Deborah Petch – Drawing Insight was an Arts Council England funded project in collaboration with University of Chichester, Pallant House Gallery, Chichester and Outside In.  The project ran from October 2016 to March 2017 with an exhibition at Pallant House Gallery. Plus a follow on exhibition at the Regency Town House, Brighton in September 2017.

This is a very short film clip of the project. If you would like to to view the full Drawing Insight Video, please click the link below (film courtesy of Rosie Powell Freelance).

https://www.youtube.com/watch?v=e3gLflVrpQo

Drawing Insight Published on 6 Mar 2017
A film documenting the Insight Partnership, a collaborative project delivered by Outside In and the University of Chichester. Artists Yvonne J. Foster, Deborah Petch and Rachel Redfern worked in partnership over a three month period to experience each others ways of working. This film was made by filmmaker Rosie Powell and was first shown as part of Drawing Insight, an exhibition celebrating the partnership, which ran at Pallant House Gallery in Chichester 1-26 March 2017.

 

“It’s a busy old life that is fulfilling and rewarding. I feel independent, enriched and happy. I’ve spent the last nine years of my life juggling a family single-handed, working and studying for a Degree and then a Masters in Fine Art. Through art I have found a new pathway that resonates within me, taking me forward by adding meaning and purpose to my existence beyond my responsibilities. Attaining a Masters Degree in Fine Art from UoC in September 2015 was an absolute high point in my life, my greatest achievement after my four
children. Life is hectic but I endeavour to fit in my art practice as it is what defines me. My art is an extension of who I am.”  DP 2017

Collaboration and the artwork

Authenticity within my art practice is paramount to me. Art is such a personal pursuit. How can two artists with divergent practices come together and still stay true to themselves? When making work it had to feel right and true for both Yvonne and I, and this is where the
challenges of the collaboration were discovered. Working together at the University on concertina books, we practiced mark making that would inform our separate works. We responded to each other by embracing our differences in scale and technique, and this became the form of our collaboration. My response was to produce an ‘Inkscape’ outside on a cold but sunny winter’s day on top of my regular haunt, the Iron Age hill fort at Cissbury Ring.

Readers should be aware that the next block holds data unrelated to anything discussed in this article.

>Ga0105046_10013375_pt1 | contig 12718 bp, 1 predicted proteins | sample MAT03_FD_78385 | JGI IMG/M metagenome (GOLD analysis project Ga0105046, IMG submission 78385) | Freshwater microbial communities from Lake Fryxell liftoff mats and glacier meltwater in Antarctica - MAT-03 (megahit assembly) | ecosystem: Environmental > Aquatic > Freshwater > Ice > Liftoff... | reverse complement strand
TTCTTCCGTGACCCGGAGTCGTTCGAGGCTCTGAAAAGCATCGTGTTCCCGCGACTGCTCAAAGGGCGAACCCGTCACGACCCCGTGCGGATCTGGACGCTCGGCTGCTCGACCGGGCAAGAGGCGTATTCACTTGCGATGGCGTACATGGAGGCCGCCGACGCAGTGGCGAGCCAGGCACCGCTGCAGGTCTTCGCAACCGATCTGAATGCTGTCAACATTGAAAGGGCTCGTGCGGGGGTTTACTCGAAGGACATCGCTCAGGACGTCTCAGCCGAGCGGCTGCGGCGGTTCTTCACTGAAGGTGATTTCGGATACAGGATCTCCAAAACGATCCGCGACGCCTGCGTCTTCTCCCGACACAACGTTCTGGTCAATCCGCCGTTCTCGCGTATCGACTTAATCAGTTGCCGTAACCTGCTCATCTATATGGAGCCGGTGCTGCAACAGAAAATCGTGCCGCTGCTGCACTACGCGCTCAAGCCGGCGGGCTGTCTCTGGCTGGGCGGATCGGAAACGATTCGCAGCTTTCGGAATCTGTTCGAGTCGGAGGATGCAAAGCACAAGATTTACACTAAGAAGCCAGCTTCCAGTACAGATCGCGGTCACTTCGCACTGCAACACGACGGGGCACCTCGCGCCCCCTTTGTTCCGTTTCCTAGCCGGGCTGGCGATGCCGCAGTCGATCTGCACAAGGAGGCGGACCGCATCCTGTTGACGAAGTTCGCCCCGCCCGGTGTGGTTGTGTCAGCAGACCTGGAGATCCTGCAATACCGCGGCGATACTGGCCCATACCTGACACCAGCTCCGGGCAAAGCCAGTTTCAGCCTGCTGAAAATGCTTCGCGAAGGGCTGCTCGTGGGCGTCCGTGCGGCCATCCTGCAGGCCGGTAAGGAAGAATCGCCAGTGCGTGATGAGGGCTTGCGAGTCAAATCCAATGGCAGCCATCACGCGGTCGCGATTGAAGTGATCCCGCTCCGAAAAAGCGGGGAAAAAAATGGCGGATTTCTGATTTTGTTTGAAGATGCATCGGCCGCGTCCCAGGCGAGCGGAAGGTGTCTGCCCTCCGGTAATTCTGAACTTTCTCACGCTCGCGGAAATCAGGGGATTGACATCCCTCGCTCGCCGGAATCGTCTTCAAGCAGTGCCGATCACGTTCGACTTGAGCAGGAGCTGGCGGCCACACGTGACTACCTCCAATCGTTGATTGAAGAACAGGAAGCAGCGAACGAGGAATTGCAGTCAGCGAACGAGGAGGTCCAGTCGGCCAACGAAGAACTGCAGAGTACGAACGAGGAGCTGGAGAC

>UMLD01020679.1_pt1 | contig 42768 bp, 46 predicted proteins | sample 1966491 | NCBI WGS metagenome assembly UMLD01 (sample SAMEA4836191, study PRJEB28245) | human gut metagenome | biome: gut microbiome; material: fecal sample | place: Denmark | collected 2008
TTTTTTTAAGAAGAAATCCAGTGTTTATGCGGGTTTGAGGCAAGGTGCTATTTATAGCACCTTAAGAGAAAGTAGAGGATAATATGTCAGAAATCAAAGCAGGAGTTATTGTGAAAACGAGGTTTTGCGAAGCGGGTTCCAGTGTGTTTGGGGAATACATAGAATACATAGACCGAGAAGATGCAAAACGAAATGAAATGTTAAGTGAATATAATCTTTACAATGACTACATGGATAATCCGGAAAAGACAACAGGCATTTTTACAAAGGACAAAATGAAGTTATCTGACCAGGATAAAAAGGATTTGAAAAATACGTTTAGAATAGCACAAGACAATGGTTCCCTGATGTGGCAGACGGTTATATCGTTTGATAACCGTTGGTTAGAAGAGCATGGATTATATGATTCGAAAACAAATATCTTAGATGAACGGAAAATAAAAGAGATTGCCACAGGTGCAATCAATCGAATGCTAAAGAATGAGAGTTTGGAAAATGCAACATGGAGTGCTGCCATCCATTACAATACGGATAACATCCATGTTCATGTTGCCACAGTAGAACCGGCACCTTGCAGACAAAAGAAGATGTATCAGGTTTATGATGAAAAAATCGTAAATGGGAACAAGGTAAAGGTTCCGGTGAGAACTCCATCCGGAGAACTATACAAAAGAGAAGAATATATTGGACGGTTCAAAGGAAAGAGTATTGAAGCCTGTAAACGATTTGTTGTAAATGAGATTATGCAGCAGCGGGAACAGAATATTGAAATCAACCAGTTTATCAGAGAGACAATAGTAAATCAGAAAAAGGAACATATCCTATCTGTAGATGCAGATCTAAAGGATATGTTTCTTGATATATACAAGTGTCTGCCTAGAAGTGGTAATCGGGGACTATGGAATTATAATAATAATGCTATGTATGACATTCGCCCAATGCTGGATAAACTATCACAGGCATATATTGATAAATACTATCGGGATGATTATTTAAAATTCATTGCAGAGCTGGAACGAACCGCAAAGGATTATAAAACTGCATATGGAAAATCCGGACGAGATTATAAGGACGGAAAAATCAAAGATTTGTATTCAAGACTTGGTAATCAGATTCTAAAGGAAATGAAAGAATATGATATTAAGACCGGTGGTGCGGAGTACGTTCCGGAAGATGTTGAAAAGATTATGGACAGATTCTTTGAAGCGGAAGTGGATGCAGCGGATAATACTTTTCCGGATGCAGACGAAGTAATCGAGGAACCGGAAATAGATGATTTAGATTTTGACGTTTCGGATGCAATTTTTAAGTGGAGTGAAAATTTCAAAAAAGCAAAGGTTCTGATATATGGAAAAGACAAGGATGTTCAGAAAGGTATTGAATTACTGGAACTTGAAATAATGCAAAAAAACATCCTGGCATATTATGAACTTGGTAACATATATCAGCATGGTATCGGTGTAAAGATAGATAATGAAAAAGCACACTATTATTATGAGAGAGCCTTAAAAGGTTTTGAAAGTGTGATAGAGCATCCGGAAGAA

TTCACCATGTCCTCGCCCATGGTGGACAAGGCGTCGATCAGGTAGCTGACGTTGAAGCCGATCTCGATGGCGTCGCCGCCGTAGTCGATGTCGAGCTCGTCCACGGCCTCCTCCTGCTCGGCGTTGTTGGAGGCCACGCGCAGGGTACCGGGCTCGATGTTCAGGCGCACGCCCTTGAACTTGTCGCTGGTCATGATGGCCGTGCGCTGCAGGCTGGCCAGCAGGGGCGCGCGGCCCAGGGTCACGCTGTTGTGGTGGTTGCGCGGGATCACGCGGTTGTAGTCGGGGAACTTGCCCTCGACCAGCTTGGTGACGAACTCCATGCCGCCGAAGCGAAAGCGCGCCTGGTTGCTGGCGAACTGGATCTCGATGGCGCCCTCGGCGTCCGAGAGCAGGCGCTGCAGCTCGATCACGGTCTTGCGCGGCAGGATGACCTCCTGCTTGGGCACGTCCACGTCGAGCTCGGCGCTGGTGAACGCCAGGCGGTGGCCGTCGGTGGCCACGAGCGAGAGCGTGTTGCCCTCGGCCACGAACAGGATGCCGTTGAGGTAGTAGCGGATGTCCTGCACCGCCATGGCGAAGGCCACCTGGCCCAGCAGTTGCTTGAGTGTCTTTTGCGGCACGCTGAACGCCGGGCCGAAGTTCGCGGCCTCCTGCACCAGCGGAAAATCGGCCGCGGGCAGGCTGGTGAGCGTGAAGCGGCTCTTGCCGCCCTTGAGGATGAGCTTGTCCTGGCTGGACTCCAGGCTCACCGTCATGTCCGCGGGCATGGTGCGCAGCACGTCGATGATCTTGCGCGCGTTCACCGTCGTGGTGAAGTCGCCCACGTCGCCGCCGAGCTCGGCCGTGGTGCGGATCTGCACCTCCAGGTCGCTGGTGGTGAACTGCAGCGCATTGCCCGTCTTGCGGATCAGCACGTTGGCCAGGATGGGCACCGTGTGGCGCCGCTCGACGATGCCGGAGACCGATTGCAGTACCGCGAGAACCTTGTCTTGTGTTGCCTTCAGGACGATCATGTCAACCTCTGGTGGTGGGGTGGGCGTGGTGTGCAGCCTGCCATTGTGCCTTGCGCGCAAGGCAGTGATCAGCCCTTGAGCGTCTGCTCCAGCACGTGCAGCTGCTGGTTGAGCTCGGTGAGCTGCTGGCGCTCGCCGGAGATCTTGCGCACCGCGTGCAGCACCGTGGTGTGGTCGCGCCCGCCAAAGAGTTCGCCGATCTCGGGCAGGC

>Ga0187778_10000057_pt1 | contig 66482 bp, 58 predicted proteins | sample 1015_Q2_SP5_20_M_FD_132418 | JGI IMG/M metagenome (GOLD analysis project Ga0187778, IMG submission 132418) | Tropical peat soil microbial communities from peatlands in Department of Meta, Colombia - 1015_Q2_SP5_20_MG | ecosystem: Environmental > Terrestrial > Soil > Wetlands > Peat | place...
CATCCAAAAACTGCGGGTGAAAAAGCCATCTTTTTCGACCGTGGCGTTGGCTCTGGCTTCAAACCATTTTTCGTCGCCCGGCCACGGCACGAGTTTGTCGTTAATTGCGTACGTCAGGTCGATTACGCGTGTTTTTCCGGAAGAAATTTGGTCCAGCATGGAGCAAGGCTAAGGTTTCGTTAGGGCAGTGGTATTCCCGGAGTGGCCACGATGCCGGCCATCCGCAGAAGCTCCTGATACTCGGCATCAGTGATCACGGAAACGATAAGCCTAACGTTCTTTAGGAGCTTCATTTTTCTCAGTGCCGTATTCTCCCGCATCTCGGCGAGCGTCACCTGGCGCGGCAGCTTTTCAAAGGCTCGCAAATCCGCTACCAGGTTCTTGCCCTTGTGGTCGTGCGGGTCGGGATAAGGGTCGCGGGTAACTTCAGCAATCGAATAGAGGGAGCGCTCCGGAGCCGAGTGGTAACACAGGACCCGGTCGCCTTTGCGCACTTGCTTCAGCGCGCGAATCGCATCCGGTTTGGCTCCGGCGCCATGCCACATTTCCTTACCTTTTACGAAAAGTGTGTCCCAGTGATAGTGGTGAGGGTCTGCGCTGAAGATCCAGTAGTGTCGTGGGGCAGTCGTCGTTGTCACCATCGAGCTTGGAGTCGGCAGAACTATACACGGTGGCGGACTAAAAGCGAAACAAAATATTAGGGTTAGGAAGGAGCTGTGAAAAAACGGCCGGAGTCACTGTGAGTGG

The ‘Inkscape’ is an enormous ink drawing created on a huge roll of paper. It is a gestural, expressive, intuitive and free piece of work, a celebration of life being lived, engaging with the past, thinking to the future but really embracing and being in the now. Working outside was exhilarating and a highlight of the project, creating an immediate response to being in the landscape at a particular moment in time. In contrast, Yvonne enjoyed working small scale, in tiny boxes, indoors in the warmth and safety of her own space at home. Yvonne and I lined our kitchen floors with paper as a record of our lives over the period of the project.
The paper that lined my kitchen floor, captured the marks and traces of everyday life in my home for over two months. It was then taken outside to “The Trundle”, an Iron Age Hill Fort at Goodwood, and here I made a second kitchen shaped ‘Inkscape’. I reworked the floor piece, layering it with a new landscape of charcoal and ink. With Rachel working alongside, it seemed the perfect climax to the project. This worn, torn, multi-layered and fragmented piece of work reflected life lived, enriched by time and embedded with memory and knowledge. Having the freedom to express ourselves through whatever form is appropriate, unearths truths far beyond words.

The realization that collaboration can mean separate works in response to each other was
liberating and allowed us to work individually, taking this new work to exciting and contrasting scales.

Drawing insight

I began this project one year after completing my Masters degree. Having experienced collaboration during my studies, I thought I had an idea of what to expect. This collaboration was challenging, interesting, stimulating, eye-opening experience. At times I felt frustrated, inadequate and quite ‘the outsider’, but at other times epic and liberated. Perhaps this reflects life, anything worth living has tides, highs and lows, and phases. It also has an end, an aim and a goal to work towards. The roles have sometimes blurred, who was the facilitator, who was the artist, who was the outsider? As an intimate small group of three we wrangled with big issues that were revealed through trust and respect and all responded with some rich and loaded work. Learning of Yvonne and Rachel’s past trauma during the project was emotional. I feel proud to have worked alongside two strong and gifted women. I believe the influence we had on each other’s practices will inform our work for a long time to come. We all gained confidence in our abilities and felt valued as artists.

Cissbury Ring Inkscape and Trundle Inkscape in the making